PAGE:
Bottomline: we are going to have to get back to producing and saving in this country and move away from consuming and spending (particularly money we don’t have) before things get better. It could be a long slog ahead.
Tag: Gerald Celente
Dubai is just a harbinger of things to come for sovereign debt – Jeremy Warner
These are the exact things Peter Schiff and Gerald Celente were warning about a while back. The issue with this surprise Dubai news is not that they may default on $80-90 billion in debt (the news that came out today). Rather, looking into the near future, this event may be a foreshadowing of things to come with the large industrialized nations. That’s why there was a global sell-off.
In 2007 to 2008, a financial crisis came upon the private sector. And so what did governments do? They bought up the debt amounting to trillions of dollars ($15.3 trillion to be exact). So now governments around the world hold an unsustainable amount of debt. Now what? Jeremy Warner explains it well here:
“The fear is that threatened default in this tiny desert kingdom is just a harginger of things to come for government debt markets as a whole. According to new estimates by Moody’s, the credit rating agency, the total stock of sovereign debt worldwide will have risen by nearly 50 per cent between 2007 and 2010 to $15.3 trillion. The great bulk of this increase comes not from irrelevant little states like Dubai, but from the big advanced economies – America, Europe, and Japan.”
“Up until now, markets have assumed that the ruinous fiscal cost of addressing the financial and economic crisis was probably just about affordable to the major economies. That view may be about to be challenged.”
These issues here (amongst others) are exactly why the government should stay out of the free market. Let the companies crash that need to crash. Get rid of the entire category of “too big to fail” and let the market do what it needs to do. Governments, when they intervene, wind up distorting and elongating what should have been a two year economic meltdown at max, only for some form of short-term economic gain. Now, governments are looking like they can’t pay the bills. Lo and behold: Keynesianism in action!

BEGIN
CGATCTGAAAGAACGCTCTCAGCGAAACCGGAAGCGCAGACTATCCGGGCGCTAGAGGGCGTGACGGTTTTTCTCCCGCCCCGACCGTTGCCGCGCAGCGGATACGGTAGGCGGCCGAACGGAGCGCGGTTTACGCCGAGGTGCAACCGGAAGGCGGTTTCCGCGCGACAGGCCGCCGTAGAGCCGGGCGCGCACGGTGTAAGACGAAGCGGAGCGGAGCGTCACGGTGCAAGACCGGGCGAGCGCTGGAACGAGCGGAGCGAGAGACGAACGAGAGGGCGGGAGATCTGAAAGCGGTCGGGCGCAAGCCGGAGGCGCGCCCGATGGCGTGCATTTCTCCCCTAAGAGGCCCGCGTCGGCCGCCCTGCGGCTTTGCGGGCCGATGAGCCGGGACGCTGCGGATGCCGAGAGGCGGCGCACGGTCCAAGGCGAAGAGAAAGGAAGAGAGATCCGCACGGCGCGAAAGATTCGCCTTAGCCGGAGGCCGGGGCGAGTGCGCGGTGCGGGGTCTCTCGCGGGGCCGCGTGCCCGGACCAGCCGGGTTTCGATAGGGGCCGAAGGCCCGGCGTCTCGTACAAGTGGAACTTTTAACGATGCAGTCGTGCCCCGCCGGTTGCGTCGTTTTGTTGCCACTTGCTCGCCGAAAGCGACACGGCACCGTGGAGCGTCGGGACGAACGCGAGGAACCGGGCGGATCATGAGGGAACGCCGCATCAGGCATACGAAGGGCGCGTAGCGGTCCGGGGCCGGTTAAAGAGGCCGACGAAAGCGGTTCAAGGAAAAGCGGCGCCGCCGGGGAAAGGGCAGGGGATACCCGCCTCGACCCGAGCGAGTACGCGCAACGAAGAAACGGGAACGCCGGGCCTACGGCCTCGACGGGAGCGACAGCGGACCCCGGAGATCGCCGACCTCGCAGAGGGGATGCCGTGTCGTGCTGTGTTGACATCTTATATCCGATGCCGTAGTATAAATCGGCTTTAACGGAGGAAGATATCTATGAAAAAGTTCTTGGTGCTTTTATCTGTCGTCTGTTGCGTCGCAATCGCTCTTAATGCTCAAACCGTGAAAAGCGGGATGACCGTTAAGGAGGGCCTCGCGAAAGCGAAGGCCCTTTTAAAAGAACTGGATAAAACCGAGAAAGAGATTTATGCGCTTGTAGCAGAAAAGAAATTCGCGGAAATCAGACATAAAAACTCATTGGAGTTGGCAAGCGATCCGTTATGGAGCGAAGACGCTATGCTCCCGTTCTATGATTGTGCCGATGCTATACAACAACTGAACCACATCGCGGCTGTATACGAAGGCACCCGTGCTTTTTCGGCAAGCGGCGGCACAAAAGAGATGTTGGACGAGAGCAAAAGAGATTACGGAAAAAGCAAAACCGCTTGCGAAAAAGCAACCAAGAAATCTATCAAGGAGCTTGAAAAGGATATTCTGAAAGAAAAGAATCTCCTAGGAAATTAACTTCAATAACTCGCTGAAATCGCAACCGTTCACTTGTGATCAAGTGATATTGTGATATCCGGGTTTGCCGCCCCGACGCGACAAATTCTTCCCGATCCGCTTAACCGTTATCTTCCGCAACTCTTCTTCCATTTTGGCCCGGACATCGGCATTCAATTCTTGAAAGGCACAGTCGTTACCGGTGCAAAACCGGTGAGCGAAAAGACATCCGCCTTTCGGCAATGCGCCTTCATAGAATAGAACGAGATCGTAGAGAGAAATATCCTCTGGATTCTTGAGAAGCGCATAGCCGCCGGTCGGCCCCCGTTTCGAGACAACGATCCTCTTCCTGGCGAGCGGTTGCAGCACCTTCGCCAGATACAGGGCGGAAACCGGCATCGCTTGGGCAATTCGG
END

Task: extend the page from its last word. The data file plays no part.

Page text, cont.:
Now we’ll have to see if the rest of Celente’s predictions and forecasting comes true, which is that governments, as a response to not being able to pay debt bills, will have to raise taxes, which will then in response cause some form of a tax revolt among the people. You think the tea parties were crazy? Just wait and see if they try to do this.
Gerald Celente discusses the current status of our economy with Russia Today. In posting this, it is not an attempt at fear-mongering, but simply to point out what needs to be heard so we elect leaders who know what they’re doing to get us out of this. Frankly, even most Republicans don’t seem to understand what to do either. As one guy said recently on a blog I read, “First we need to elect competent leaders who know how the machine of politics and economics works, and then we’ll talk about issues.”
From Calculated Risk:
This is happening all across the country: falling demand [for commercial real estate] and still more office supply coming available as large commercial real estate projects are completed. This means falling rents and property values. And as the construction loans come due, there will be more and more losses for lenders.
From WashingtonPost article cited in Calculated Risk’s blog:
“We may see the commercial version of the subprime situation,” said Steve Silverman, director of the Montgomery County Department of Economic Development.
This was predicted earlier this year by Gerald Celente, founder of Trends Research Institute. The question is, will the effects of this and other situations prove to be as dire as he predicted? We’ll have to see I guess.
I have no idea if these things will come to pass. It’s merely conjecturing and forecasting, so don’t stake your emotions in this and get all worked up. However, at the same time, this particular trends forecaster, Gerald Celente, has been dead-on in predicting major market crises and global events since 1980. He correctly predicted the ’87 crash, the collapse of the Soviet Union, and the dot com bust, amongst a host of other things.